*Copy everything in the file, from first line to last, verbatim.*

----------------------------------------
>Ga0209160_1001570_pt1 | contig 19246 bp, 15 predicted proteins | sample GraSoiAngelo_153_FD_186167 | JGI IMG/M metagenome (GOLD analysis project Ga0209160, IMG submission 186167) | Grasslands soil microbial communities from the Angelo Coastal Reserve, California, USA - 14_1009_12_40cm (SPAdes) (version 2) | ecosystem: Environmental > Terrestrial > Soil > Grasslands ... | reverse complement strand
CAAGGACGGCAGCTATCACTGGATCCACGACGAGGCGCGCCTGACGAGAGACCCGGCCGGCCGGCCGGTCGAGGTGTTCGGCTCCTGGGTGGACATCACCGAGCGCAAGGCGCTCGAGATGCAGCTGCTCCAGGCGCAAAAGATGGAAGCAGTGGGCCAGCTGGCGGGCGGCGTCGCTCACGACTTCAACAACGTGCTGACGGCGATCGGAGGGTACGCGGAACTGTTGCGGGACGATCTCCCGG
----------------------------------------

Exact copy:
>Ga0209160_1001570_pt1 | contig 19246 bp, 15 predicted proteins | sample GraSoiAngelo_153_FD_186167 | JGI IMG/M metagenome (GOLD analysis project Ga0209160, IMG submission 186167) | Grasslands soil microbial communities from the Angelo Coastal Reserve, California, USA - 14_1009_12_40cm (SPAdes) (version 2) | ecosystem: Environmental > Terrestrial > Soil > Grasslands ... | reverse complement strand
CAAGGACGGCAGCTATCACTGGATCCACGACGAGGCGCGCCTGACGAGAGACCCGGCCGGCCGGCCGGTCGAGGTGTTCGGCTCCTGGGTGGACATCACCGAGCGCAAGGCGCTCGAGATGCAGCTGCTCCAGGCGCAAAAGATGGAAGCAGTGGGCCAGCTGGCGGGCGGCGTCGCTCACGACTTCAACAACGTGCTGACGGCGATCGGAGGGTACGCGGAACTGTTGCGGGACGATCTCCCGG